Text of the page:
The key effort we are making in addressing these issues is to cut our costs. Since May of last year, we have cut over $1 billion of projected programs for fiscal years 1987, 1988, and 1989. Just before my predecessor, Peter Johnson, left, we saw the need to take this action and started to reduce the costs that were projected for those years.
Last week, as part of our ongoing rates process, I announced another round of cuts which totaled $220 million for years 1988 and 1989. This action is a result of the discussions we have had with our customers and other parties in the region as to where Bonneville should be spending money. These revised spending levels will allow us to continue to meet all of our obligations, including repayment to the Treasury, and to overcome lower revenue projections, with a 9.5 average rate increase to our preference customers at the start of fiscal year 1988.
We believe this proposed rate increase is prudent and necessary given these obligations and these circumstances. I would also like to emphasize that we are trying to do a better job of marketing our surplus power, and I hope when I am here next year to testify before you that I can tell you about ways we have found to make better use of that surplus in the region.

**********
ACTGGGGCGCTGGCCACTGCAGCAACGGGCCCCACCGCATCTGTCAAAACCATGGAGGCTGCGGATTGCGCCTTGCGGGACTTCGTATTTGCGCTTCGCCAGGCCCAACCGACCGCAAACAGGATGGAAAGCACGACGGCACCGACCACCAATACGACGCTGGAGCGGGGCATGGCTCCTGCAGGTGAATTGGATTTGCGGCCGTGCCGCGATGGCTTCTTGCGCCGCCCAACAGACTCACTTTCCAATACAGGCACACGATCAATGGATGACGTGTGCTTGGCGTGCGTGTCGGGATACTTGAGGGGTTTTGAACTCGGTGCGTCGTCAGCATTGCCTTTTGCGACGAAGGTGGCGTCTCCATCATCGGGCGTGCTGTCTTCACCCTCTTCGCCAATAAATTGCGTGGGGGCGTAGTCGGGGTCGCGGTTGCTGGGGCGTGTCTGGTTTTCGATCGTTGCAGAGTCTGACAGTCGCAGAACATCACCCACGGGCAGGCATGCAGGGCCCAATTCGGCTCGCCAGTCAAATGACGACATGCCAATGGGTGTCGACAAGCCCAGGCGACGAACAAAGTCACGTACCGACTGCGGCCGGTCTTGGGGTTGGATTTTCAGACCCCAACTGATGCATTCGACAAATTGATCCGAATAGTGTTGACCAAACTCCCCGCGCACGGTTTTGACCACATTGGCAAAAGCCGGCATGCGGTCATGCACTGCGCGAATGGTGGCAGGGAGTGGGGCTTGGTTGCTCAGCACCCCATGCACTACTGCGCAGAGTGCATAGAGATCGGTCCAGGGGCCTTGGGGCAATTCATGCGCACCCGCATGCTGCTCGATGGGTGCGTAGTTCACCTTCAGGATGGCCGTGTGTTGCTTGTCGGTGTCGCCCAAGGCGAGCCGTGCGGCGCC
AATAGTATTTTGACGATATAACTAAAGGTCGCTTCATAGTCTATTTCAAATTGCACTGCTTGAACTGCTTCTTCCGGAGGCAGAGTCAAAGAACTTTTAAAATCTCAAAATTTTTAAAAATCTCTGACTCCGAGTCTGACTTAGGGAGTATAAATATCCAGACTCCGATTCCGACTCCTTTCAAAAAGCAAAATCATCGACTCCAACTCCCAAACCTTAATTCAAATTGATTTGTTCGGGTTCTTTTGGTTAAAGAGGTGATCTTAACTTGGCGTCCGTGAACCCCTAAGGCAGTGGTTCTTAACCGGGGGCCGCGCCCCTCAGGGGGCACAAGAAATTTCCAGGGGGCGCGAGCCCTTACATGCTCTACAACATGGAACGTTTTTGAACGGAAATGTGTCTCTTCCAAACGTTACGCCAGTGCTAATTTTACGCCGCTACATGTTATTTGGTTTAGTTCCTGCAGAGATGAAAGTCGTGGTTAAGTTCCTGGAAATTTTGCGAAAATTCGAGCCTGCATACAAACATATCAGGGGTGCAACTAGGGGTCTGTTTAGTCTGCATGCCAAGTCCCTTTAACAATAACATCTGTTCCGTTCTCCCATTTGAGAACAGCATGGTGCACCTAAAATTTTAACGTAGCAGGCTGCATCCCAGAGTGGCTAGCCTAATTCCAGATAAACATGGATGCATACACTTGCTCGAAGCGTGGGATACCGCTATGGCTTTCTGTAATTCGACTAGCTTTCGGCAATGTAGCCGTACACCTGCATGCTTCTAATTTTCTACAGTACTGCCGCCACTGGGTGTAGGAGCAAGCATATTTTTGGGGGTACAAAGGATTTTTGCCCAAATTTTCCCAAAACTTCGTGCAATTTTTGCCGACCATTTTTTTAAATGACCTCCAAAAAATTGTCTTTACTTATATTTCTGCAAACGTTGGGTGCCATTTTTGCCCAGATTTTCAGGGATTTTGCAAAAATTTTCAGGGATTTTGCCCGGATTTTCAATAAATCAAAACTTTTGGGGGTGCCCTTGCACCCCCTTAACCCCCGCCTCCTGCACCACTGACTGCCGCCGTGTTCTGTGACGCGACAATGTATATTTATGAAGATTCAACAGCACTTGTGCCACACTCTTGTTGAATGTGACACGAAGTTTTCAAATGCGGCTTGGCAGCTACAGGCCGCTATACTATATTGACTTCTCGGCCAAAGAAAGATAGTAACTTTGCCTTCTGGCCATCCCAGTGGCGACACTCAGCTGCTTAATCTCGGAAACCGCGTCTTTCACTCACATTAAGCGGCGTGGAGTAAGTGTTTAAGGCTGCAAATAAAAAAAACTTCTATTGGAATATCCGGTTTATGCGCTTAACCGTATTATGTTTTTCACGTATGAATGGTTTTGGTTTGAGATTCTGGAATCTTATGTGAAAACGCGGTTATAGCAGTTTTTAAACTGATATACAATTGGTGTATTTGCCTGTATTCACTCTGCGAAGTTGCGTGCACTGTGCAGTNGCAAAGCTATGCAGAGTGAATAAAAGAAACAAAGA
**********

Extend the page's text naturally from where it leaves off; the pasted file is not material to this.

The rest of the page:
NEW CHALLENGES BPA faces new challenges as it begins its 50th year of service to the region and to the nation. We are responding to these challenges by taking strong action so that we can improve our financial condition, satisfy our commitments to the Treasury, assist the Pacific Northwest in its economic recovery, and carry out all of our statutory responsibilities.
Mr. Chairman, this concludes my statement. I would be happy to answer any questions you have.
(The statement follows:)